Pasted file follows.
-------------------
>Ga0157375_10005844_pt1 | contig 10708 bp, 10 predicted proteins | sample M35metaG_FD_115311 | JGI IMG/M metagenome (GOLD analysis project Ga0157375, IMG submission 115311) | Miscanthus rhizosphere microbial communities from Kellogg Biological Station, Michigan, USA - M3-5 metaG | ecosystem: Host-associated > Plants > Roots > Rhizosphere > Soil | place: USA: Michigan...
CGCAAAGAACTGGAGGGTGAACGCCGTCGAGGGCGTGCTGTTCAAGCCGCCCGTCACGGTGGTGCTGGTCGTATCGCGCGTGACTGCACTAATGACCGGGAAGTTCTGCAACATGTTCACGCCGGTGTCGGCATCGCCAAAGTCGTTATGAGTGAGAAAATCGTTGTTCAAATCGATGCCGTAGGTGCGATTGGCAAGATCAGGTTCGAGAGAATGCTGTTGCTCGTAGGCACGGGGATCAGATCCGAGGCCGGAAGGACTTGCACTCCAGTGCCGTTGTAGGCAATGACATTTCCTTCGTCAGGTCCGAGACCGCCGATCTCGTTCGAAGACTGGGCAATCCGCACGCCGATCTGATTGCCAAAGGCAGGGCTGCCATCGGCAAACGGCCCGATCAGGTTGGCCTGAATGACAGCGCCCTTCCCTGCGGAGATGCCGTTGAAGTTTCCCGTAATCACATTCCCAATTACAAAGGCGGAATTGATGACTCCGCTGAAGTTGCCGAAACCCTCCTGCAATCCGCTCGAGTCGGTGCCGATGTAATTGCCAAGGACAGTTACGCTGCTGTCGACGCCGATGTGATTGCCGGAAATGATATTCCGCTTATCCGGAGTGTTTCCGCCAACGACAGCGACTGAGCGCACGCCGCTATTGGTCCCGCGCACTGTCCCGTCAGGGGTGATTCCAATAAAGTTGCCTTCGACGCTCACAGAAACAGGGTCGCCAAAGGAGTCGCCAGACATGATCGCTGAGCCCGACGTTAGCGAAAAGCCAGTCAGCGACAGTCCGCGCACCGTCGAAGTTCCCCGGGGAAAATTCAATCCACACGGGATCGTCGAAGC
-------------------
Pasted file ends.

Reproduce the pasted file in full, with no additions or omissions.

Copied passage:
>Ga0157375_10005844_pt1 | contig 10708 bp, 10 predicted proteins | sample M35metaG_FD_115311 | JGI IMG/M metagenome (GOLD analysis project Ga0157375, IMG submission 115311) | Miscanthus rhizosphere microbial communities from Kellogg Biological Station, Michigan, USA - M3-5 metaG | ecosystem: Host-associated > Plants > Roots > Rhizosphere > Soil | place: USA: Michigan...
CGCAAAGAACTGGAGGGTGAACGCCGTCGAGGGCGTGCTGTTCAAGCCGCCCGTCACGGTGGTGCTGGTCGTATCGCGCGTGACTGCACTAATGACCGGGAAGTTCTGCAACATGTTCACGCCGGTGTCGGCATCGCCAAAGTCGTTATGAGTGAGAAAATCGTTGTTCAAATCGATGCCGTAGGTGCGATTGGCAAGATCAGGTTCGAGAGAATGCTGTTGCTCGTAGGCACGGGGATCAGATCCGAGGCCGGAAGGACTTGCACTCCAGTGCCGTTGTAGGCAATGACATTTCCTTCGTCAGGTCCGAGACCGCCGATCTCGTTCGAAGACTGGGCAATCCGCACGCCGATCTGATTGCCAAAGGCAGGGCTGCCATCGGCAAACGGCCCGATCAGGTTGGCCTGAATGACAGCGCCCTTCCCTGCGGAGATGCCGTTGAAGTTTCCCGTAATCACATTCCCAATTACAAAGGCGGAATTGATGACTCCGCTGAAGTTGCCGAAACCCTCCTGCAATCCGCTCGAGTCGGTGCCGATGTAATTGCCAAGGACAGTTACGCTGCTGTCGACGCCGATGTGATTGCCGGAAATGATATTCCGCTTATCCGGAGTGTTTCCGCCAACGACAGCGACTGAGCGCACGCCGCTATTGGTCCCGCGCACTGTCCCGTCAGGGGTGATTCCAATAAAGTTGCCTTCGACGCTCACAGAAACAGGGTCGCCAAAGGAGTCGCCAGACATGATCGCTGAGCCCGACGTTAGCGAAAAGCCAGTCAGCGACAGTCCGCGCACCGTCGAAGTTCCCCGGGGAAAATTCAATCCACACGGGATCGTCGAAGC